Accessing CSV files in practice -- read only?

I've been working on learning more about handling CSV files. There is unfortunately not a whole lot of good stuff on handling the (deceptively simple) beasts properly.

I've played with a number of non-commercial grade solutions, even Boost Tokenizer and Boost Spirit, but my own DFA parser beat's Boost's stuff hands down.

(I've loaded a 1000000 record, 10 field-per-record file into a deque<deque<string>> in 19 seconds, which I think is still an awfully long time... though a significant portion of that time is due to the STL playing with the vector/deque/whatever)

The issues with handling any CSV is that it isn't really line based, and certain variations are not compatible. The best CSV reference is found here:

And, of course, there's the completely worthless RFC 4180:

Q1: What tools do you use, professionally?
Which ones are of sufficient quality and use to recommend?
OCX controls to manipulate Excel
StrTk's DSV Filter library (

I'm not really looking for the usual rinky-dink "this works iff you can put up without X", like the "use getline()" responses.

I'm looking for a good, full-featured CSV reader that can, at the minimum, handle:
  - quoted fields with embedded newlines
  - optionally handle c-escapes like \"
  - not barf on mixed fields, like the Excel ="00123" hack

It would be nice if it could also handle I/O in parts (for huge files [>2MB], which seems to be a common problem on google).

My own reader does all this, but I can't believe I've written a superior solution to what professionals use... (not at 19 seconds. If it were less than a couple seconds, maybe.) But I can't find anything reasonably fast and complete.

Or do you professionals only use a subset of these features at work?

Q2: How often do you actually need to modify CSV data?
In my own (exceedingly limited) experience, CSV files are generated by tail processes, and the need to actually modify a record is less common than the need to simply access a record.

Is this correct? How often do you simply need to read a CSV as part of some data transformation instead of actually having to update the CSV file itself?

It seems to me that some significant speedups could be made by simply referencing the fields instead of making full string copies of them in memory.

Thank you for reading and for your time. What you teach me here will go into the FAQ.

PS Q3: Should I add Arash Partow's StrTk to the split FAQ?
Does anyone use it?
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I don't have professional answers for Q1 and Q3, but for Q2: how often do you actually need to modify CSV data:

I run environments where we use CSV as data files. The data is generated one-time only and distributed along with the binaries. Runtime access is limited to read-only. Writing is only done once, by the developer or integrator and so there is no constraint on write times. An optimization which reduces your load time from 19s to 16s in write-mode would not have a significant effect on our workflow and no effect on our runtime. If we can improve times in read-mode only, that would have an effect on our run-time and that would be quite valuable.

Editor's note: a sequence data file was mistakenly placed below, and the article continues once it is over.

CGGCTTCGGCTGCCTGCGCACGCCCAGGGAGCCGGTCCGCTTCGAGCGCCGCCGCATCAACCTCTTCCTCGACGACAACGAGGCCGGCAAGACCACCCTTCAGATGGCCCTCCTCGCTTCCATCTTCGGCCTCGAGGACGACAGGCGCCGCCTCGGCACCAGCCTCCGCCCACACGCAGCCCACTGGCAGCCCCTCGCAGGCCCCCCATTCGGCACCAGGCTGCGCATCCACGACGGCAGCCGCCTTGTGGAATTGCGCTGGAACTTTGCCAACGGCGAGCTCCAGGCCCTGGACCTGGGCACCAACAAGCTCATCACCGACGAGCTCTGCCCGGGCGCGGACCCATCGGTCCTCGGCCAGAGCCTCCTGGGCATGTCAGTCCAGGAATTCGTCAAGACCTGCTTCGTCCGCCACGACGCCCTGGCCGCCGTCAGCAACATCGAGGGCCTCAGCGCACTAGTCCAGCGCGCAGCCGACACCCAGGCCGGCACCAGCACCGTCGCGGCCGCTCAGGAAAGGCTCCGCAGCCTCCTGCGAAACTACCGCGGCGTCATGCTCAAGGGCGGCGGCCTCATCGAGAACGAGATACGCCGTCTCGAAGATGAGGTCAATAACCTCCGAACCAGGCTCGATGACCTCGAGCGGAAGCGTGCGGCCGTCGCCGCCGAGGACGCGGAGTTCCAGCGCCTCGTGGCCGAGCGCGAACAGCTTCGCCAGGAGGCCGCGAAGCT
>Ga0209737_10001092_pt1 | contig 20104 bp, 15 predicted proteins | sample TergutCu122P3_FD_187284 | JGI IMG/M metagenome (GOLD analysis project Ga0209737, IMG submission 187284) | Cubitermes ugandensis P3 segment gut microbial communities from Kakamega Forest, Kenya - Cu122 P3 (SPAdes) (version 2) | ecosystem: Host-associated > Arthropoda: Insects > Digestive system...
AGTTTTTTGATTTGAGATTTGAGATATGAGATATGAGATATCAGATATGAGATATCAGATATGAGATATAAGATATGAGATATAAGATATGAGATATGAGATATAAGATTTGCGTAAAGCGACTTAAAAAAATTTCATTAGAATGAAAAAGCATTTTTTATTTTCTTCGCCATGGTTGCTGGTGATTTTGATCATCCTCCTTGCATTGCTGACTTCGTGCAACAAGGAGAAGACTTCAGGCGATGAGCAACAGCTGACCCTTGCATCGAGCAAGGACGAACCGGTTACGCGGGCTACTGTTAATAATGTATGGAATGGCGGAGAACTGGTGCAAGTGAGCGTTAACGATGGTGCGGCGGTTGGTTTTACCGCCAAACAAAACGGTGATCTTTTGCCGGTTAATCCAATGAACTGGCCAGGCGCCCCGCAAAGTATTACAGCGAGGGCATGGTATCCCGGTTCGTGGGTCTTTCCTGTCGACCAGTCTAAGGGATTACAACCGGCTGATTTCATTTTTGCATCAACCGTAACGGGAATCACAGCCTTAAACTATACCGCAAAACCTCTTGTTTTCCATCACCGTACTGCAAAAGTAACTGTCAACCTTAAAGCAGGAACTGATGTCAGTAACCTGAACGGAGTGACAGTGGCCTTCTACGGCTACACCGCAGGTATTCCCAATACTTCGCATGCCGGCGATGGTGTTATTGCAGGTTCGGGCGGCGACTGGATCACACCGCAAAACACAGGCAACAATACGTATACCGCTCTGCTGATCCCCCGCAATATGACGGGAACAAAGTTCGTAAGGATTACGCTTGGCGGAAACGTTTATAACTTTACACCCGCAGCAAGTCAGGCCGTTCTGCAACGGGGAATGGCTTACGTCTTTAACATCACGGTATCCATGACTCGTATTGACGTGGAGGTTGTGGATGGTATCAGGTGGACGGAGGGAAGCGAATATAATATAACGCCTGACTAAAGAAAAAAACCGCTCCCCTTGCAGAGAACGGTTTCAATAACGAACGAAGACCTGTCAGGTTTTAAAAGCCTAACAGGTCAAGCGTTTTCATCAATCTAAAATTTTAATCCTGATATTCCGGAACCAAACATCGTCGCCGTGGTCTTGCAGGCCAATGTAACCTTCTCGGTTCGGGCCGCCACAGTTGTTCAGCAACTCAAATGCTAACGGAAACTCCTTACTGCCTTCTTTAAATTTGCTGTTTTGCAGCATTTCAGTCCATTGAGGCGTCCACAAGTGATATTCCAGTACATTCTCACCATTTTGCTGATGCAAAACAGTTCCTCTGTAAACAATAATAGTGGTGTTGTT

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Thank you for that! That is what I was thinking. I am curious as to whether that holds true in general for other professionals as well.

If you don't mind my asking, what tool do you use to access the CSV data? Is it an extant library or an in-house tool?

Are there any constraints on your CSV data that your tool exploits? (Like, can your tools assume that no record contains an embedded newline?)

Thanks again!
I would still like more feedback by people who actually use this in professional practice, if possible.

I figured out what was killing my time. For some reason (I'm still not sure why), the field-accumulator string's capacity is being reset to zero every time I add a field to a record. I've got to study it more, but this is killing performance. If I switch to using straight-up character arrays with indices into it, performance improves to about 5 seconds for the 1,000,000 line CSV file, which is more in line with what I was looking for (and easily comparable to libcsv's time -- I'll just have to tweak a couple of things once I figure out what I'm going to do with the field strings).

I plan to recommend the libcsv package in the FAQ, but, excellent as it is, it still cannot handle a couple of important CSV caveats, notably c-escape sequences (like \n and \EOL).

I'll also point out Partow's package, but his CSV/DSV stuff is line-based, which is even more restrictive.

I'm shocked that a general purpose CSV parser in C/C++ isn't available. I hacked up mine in a day (most of it was spent drawing a DFA) and it correctly handles all the stuff in the creatyvist document (linked above). Is this normal?
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